By candlelight Wednesday night, friends of 17-year-old Pedro Maldonado Jr. cried and consoled each other at Weston's Regional Park.
"I felt a need to come out here and support him," said Sierah Crisler, who attended Cypress Bay High School with Maldonado, who was murdered by his father in their Weston home Monday, according to authorities.
Pedro Maldonado Sr., 53, shot to death his son and his 47-year-old wife, Monica Narvaez-Maldonado, with a crossbow at 4266 Vineyard Circle, authorities said.
The father then drove to Tallahassee, where he attacked his other son, 21-year-old Jose Maldonado, Tuesday morning, the Broward Sheriff’s Office said. He shot his son in the ear with the crossbow and tried to choke him, but Jose Maldonado was able to escape with his life, although he didn’t report the attack, according to the BSO.
Maldonado Sr. was ultimately found dead in a Lake City hotel room at around 2 a.m. Wednesday, after he apparently slit his own throat, the BSO said.
At a Wednesday night vigil, Crisler said she and Maldonado Jr. had several friends in common at Cypress Bay High, where he was a popular senior and a drummer in the marching band.
"He was honestly one of the most respectful, talented, smart kids I've ever known," recalled Maldonado's friend, Jake Carstens.
Carstens said he and Maldonado bonded their freshman year, when Carstens was new in town and short on friends.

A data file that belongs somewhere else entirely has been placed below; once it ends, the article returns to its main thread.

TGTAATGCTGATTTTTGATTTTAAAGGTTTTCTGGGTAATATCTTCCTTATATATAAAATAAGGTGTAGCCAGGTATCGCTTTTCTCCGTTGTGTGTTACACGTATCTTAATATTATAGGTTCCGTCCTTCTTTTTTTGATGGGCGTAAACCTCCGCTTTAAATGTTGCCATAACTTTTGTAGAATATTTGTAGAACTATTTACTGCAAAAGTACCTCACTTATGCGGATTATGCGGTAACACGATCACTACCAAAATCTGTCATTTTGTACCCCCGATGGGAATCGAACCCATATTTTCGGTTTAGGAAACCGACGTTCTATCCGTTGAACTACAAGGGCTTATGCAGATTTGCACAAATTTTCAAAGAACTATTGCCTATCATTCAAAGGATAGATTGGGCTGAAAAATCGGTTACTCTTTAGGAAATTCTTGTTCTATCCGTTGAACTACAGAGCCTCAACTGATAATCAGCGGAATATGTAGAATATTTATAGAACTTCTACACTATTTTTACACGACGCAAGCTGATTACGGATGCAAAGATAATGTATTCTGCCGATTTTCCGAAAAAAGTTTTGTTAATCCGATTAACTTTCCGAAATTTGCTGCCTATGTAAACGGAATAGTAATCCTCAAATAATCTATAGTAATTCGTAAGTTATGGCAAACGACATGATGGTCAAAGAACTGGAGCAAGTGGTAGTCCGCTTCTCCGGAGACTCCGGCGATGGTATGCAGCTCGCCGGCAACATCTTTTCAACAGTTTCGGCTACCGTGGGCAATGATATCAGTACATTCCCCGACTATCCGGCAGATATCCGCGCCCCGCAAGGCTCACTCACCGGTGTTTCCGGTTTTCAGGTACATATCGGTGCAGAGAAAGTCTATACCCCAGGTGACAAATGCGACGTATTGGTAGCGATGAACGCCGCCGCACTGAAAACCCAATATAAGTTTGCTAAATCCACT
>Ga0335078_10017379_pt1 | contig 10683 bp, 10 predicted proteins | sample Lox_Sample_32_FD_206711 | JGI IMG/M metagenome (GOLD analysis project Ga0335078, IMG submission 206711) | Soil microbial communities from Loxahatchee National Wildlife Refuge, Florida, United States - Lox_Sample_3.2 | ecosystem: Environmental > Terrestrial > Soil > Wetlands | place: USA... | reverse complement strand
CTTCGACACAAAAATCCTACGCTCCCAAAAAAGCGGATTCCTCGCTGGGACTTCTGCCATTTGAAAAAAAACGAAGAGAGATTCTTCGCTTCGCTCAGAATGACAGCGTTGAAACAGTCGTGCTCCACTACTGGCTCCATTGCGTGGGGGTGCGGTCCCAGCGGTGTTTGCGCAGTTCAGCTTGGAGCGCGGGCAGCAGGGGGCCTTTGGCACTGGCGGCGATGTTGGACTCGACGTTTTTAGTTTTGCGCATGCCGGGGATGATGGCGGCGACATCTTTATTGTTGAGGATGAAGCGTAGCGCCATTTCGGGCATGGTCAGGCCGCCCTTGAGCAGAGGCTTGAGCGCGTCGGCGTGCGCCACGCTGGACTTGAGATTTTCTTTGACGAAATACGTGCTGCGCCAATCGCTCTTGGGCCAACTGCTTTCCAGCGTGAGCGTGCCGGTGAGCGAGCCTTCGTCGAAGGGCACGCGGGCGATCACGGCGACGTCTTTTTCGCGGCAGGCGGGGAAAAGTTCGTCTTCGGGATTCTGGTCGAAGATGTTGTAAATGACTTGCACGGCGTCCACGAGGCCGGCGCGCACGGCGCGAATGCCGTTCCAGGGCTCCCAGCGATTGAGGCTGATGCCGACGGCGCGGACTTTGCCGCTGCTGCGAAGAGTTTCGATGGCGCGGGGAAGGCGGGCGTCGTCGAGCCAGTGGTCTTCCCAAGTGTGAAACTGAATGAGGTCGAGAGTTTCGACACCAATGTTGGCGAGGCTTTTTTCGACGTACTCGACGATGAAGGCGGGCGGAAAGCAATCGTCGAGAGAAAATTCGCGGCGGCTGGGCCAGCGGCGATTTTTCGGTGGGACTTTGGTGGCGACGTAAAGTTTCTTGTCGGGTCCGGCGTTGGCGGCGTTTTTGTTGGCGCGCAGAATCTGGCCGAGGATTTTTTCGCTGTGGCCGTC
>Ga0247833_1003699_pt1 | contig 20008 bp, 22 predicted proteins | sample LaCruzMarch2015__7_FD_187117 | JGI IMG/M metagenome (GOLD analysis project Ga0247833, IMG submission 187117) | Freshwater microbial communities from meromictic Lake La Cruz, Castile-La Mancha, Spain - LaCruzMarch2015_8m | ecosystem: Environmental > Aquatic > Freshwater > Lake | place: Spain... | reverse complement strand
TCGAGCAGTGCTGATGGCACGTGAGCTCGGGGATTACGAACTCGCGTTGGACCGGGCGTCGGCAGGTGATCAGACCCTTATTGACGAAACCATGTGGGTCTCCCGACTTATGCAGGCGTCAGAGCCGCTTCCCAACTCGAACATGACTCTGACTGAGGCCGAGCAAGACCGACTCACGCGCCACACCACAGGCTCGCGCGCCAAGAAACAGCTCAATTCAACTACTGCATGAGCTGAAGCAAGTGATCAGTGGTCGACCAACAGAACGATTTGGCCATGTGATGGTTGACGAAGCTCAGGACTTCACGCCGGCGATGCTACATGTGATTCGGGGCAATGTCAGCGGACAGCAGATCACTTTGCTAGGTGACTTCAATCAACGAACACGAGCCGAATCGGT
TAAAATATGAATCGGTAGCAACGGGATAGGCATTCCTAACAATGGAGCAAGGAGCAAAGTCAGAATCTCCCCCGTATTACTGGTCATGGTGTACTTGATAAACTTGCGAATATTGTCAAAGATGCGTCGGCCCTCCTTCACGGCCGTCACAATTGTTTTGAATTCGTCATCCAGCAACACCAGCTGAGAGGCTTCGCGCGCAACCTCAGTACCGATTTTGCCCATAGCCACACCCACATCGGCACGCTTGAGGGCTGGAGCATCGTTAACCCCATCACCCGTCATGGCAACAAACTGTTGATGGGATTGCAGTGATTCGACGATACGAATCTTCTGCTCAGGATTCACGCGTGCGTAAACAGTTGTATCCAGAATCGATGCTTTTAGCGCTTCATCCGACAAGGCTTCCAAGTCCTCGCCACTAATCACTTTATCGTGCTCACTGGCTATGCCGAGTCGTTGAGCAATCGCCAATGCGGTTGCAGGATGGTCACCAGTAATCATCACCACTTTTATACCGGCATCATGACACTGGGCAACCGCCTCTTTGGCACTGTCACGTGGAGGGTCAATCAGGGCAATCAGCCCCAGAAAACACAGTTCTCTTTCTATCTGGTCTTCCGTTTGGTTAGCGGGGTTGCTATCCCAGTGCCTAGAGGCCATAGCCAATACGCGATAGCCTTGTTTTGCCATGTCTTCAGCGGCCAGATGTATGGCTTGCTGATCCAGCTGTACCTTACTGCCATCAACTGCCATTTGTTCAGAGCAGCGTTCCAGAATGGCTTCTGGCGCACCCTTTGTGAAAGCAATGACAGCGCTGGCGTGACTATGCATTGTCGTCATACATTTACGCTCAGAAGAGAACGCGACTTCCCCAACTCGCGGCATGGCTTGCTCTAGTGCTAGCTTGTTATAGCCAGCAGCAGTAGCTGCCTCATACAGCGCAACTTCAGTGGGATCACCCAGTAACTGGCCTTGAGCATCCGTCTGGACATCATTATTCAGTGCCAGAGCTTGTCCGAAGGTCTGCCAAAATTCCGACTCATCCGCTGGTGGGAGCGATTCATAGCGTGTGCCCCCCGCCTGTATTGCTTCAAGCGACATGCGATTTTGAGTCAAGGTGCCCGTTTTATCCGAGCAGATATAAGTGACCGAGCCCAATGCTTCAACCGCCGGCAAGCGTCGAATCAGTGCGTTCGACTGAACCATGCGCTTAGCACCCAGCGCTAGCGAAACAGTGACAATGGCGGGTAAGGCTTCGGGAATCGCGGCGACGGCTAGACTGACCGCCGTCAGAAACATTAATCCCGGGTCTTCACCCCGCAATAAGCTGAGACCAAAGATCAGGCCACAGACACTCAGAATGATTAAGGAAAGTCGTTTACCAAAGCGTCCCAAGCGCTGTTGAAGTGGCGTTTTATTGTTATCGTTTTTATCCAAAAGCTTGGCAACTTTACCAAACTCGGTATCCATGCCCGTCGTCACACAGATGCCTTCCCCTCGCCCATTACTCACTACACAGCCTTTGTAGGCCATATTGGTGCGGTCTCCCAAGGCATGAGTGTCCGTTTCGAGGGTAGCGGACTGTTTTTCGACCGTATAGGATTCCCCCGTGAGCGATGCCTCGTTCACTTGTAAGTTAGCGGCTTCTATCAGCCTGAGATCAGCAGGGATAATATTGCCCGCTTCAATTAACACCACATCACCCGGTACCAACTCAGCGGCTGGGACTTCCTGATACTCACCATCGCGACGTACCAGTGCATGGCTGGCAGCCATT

"It was a tough time in my life. I was having a tough time belonging and he just every day was like, 'hey Jake.' And that just made me feel like, you know, 'maybe there's a chance I could belong here,' and he became like a beacon of hope for me," he said.
That beacon was sadly lost Tuesday night, after BSO deputies found the teen and his mother dead inside their home. Narvaez-Maldonado was mourned at the vigil as well.
"Whatever she was doing, she was doing it right to have been able to raise such an amazing young man such as Pedro," said a friend in the crowd moments before a ceremonial balloon release.
The family's priest was on hand at the vigil, helping the family's loved ones mourn their sudden loss.
"We have to be able to help them to see that, yes, there's sadness; but, hopefully, there's healing, there's hope, there's the opportunity to give them encouragement," said Father Ed Prendergrast of St. Bonaventure Catholic Church.